The below mentioned photograph depicts the UNTAET medal.

The UNTAET medal was issued for 90 days service in the qualifying area (East Timor) between 20 February, 2000 and the 19 May, 2002.

The criteria for this medal is as follows -;

UNAMET/UNTAET medal was established on 9 December 1999. The ribbon has two outer bands of UN blue, representing the UN presence in East Timor. Inside the two bands, there are two equal bars - closest to the blue, the bar is crimson, with the bar closest to the centre being sunrise yellow. These colours represent the brilliant and spectacular sunrises and sunsets experienced in East Timor. The centre of the ribbon is a band of white, traditionally the colour of peace and hope, the goal this Mission seeks to achieve.

Qualifying time of service for the reception of UNAMET/UNTAET medal is 90 days.

Every Defence Force member who served in East Timor or East Timor waters at the relevant time of qualifying for this medal knows that the time prescribed is 90 days.

We contacted former RAN Petty Officer Naval Police Officer/Coxswain Fleming and invited him respond to reports from his fellow colleagues that he was not entitled to this award.

Fleming stated that he was posted to the HMAS Wewak and had deployments to Operation Tanager that satisfied the criteria for the awarding of the medal. He was in no doubt.

Fleming then sent documentation from the Australian Government Honours and Awards Department confirming that he had been awarded the 6 medals and one clasp mentioned above, in particular, the UNTAET medal. A problem for Fleming though, is that he wears two clasps on the AASM for operational service and the document he sent to us clearly states that he has only been awarded one, East Timor.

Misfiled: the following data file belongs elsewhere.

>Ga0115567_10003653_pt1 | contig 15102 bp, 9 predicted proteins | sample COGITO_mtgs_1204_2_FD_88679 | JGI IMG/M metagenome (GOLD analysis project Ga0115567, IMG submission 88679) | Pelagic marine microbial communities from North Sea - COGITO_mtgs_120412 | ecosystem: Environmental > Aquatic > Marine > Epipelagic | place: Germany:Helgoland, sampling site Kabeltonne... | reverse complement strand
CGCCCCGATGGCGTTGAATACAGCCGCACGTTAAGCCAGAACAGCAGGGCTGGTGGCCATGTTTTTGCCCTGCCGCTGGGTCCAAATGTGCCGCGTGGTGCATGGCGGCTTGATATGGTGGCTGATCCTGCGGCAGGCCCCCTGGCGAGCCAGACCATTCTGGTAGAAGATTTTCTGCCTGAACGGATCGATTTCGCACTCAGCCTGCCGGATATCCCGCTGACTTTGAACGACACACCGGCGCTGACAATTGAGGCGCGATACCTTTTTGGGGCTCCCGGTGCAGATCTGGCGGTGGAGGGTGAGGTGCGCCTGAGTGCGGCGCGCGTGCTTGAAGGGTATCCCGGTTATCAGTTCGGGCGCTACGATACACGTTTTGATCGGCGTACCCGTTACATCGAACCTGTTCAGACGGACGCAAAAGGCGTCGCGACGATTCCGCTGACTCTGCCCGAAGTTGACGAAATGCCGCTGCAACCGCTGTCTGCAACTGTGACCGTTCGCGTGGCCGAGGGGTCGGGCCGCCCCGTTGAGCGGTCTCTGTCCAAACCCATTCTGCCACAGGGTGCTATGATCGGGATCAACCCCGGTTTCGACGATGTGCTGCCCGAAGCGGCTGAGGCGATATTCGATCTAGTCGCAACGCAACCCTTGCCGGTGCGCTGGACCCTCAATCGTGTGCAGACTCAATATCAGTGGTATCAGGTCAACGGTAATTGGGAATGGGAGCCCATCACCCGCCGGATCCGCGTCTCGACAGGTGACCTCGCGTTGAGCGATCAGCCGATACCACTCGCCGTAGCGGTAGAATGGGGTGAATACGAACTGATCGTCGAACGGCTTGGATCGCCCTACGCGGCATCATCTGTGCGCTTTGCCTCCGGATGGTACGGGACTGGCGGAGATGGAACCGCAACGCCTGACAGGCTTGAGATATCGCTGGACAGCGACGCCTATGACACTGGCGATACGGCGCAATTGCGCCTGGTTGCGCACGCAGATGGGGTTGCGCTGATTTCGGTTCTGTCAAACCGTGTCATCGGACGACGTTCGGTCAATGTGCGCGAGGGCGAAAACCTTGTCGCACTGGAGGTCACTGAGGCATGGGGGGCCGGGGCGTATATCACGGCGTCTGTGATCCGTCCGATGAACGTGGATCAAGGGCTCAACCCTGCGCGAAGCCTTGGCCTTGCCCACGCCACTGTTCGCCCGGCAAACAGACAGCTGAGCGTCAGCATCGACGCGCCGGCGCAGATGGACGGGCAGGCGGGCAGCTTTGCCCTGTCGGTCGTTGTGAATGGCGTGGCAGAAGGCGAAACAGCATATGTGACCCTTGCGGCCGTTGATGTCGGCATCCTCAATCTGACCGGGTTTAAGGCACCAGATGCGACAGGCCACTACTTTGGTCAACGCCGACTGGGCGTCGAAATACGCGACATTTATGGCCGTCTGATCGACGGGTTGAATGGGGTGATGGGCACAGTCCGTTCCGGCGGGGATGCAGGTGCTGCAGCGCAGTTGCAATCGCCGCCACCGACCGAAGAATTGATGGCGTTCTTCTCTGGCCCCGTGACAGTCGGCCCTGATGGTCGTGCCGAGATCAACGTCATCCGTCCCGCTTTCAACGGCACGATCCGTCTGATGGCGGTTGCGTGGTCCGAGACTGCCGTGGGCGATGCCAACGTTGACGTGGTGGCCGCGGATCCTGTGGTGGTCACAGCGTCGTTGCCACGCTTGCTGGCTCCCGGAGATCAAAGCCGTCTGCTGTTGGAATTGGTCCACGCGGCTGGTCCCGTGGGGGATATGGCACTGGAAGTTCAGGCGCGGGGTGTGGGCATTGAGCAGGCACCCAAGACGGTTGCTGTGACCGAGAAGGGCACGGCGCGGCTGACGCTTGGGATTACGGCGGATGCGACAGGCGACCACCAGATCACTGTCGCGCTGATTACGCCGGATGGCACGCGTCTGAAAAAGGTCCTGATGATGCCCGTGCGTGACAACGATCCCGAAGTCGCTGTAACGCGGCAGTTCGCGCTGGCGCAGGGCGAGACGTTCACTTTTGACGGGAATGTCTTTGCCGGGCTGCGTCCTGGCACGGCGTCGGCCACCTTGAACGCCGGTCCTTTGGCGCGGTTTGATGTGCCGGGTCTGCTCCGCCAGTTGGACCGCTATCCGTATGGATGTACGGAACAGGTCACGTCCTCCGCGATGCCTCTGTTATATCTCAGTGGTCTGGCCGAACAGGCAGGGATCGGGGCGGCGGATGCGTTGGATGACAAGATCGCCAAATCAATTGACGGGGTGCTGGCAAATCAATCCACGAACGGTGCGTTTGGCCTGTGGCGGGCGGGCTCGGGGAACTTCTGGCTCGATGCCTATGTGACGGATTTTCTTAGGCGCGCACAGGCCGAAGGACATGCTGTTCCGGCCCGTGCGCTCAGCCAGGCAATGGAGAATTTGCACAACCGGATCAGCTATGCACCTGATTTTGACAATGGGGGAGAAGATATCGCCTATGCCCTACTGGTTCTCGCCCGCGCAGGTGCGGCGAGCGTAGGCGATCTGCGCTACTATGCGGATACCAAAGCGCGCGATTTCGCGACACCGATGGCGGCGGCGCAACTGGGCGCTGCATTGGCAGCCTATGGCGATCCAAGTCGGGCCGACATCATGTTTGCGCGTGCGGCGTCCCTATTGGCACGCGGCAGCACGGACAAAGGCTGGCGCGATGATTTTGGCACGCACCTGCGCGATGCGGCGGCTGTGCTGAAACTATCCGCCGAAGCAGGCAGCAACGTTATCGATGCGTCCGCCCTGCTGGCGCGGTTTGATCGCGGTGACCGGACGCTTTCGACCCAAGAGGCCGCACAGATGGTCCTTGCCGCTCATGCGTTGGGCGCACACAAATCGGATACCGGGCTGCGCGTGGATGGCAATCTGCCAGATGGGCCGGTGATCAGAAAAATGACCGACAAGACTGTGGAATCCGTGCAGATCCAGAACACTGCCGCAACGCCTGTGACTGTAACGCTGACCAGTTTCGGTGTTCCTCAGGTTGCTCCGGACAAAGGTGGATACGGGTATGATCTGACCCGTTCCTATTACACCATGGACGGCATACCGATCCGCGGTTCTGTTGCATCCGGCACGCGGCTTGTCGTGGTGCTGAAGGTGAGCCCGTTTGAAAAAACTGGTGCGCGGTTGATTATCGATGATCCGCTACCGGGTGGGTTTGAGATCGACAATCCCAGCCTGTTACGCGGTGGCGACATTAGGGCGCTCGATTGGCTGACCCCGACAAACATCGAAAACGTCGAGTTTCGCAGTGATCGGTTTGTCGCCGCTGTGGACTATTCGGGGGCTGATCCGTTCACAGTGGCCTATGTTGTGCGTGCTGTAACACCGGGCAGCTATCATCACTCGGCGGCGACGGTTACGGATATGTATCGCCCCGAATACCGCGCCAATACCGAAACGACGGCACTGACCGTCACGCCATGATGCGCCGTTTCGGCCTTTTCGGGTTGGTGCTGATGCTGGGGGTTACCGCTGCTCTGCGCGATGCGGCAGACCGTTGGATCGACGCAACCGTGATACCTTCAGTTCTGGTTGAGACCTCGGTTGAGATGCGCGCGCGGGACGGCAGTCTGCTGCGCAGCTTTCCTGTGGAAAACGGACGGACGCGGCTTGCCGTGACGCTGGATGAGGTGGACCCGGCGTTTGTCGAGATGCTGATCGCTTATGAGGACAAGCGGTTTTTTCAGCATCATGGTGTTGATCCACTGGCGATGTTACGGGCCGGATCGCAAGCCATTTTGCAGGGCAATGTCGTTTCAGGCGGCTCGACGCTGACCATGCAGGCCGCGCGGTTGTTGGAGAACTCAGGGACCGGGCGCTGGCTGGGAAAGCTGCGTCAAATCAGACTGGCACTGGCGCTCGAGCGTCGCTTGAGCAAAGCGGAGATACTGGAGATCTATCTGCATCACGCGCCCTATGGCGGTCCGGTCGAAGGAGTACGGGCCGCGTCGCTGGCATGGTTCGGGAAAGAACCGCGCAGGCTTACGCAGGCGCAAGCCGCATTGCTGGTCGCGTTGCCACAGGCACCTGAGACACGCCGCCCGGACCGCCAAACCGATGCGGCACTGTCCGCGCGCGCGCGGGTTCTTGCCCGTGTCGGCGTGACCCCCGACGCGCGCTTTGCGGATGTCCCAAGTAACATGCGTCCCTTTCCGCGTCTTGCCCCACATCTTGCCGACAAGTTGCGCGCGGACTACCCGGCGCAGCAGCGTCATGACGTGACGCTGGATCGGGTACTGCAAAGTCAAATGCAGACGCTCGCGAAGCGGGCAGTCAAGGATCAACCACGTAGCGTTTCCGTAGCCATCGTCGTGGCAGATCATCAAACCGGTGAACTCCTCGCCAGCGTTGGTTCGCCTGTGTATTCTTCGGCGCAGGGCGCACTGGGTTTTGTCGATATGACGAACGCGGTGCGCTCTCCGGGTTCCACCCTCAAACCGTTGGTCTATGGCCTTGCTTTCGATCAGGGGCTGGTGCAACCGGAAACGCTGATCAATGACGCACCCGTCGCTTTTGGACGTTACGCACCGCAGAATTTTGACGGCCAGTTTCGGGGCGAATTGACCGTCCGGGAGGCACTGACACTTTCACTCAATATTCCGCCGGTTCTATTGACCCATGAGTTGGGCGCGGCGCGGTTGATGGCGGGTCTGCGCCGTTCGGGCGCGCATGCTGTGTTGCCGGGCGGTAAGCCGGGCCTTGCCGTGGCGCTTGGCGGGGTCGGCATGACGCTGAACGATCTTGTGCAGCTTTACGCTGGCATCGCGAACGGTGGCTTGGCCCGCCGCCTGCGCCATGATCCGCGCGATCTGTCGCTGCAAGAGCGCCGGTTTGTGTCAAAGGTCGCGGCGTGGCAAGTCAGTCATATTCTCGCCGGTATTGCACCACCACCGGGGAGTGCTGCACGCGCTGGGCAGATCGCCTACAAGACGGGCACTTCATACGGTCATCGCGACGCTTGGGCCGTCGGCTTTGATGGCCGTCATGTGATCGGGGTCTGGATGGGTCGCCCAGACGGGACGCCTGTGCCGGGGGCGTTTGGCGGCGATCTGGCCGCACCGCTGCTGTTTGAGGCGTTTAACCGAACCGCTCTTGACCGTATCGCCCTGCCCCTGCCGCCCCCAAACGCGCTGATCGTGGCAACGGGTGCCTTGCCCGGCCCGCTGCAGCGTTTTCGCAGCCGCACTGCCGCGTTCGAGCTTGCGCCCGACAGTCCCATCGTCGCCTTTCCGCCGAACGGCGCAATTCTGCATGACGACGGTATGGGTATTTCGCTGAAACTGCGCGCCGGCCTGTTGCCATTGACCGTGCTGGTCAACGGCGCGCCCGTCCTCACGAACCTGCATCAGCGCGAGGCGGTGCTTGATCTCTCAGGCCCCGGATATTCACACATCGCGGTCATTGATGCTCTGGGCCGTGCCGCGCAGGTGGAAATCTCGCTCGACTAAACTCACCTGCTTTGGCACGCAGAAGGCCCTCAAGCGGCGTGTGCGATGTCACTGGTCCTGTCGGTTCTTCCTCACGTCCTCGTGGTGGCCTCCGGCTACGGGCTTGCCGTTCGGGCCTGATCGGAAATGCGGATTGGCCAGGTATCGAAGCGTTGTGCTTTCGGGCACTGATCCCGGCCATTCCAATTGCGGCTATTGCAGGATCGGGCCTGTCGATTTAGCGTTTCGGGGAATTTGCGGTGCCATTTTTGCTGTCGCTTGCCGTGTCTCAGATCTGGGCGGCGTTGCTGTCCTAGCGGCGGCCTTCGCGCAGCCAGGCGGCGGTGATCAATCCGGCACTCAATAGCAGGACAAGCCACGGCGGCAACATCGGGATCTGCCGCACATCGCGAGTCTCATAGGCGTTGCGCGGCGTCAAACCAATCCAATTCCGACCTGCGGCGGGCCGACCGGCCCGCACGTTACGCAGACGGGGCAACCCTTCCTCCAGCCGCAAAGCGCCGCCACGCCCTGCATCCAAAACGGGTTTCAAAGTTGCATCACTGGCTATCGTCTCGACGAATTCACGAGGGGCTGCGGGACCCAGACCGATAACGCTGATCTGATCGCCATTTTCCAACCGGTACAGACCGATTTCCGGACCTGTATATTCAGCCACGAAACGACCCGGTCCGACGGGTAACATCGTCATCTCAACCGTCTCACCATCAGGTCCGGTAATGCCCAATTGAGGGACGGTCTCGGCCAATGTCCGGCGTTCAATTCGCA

Another document he sent to us was a copy of a dispatch dated the 28 May, 2001, (List 19) from Australian Defence Headquarters (ADHQ) to all ratings who served on the HMAS Wewak in the relevant period noting their UNTAET entitlement. The name of R134401 PONPC. A.A. Fleming appears on this document.

However, in this document, it is also made clear to all recipients that -;

"Requests concerning the issue and eligibility of awards should be directed to the Australian National Command Element. – East Timor. Not DHA. Before enquiring about eligibility, personnel should note that to qualify for the UNTAET medal they had to serve with the UN or on Operation Tanager for 90 consecutive days. Service with INTERFET and deployments of less than 90 days with the UN do not qualify for the UNTAET medal".

This document goes further and states that the 90 days must be consecutive days.

A copy of this dispatch was sent to all crew members of the HMAS Wewak who the United Nations issuing body had been notified of their eligibility.

Inquiries with his colleagues revealed that PONPC Andrew Fleming was posted to the HMAS Wewak on the 14 February, 2000. The HMAS Wewak was a Landing Craft Heavy vessel. (LCH) and had a crew of thirteen personnel.

Between the 14 February, 2000 and the 29 October, 2000, Fleming served on the HMAS Wewak in East Timor waters on two occasions to qualify for Operation Tanager service during this time. We have been advised that he served for 29 days on the Ship from the Mid July to Mid August, 2000 and for 31 days from Mid September to Mid October 2000. All up a total of 60 days and not consecutive days as required, and not 90 days as required.

Operation Tanager was conducted between the dates of the 20 February, 2000 and the 19 May, 2002. It was concerned with the provision of Australian forces in support of the United Nations Transitional Administration in East Timor (UNTAET) until Independence day in May 2002.

Now to the reader out there, this may seem trivial and unworthy of Fleming appearing on this site.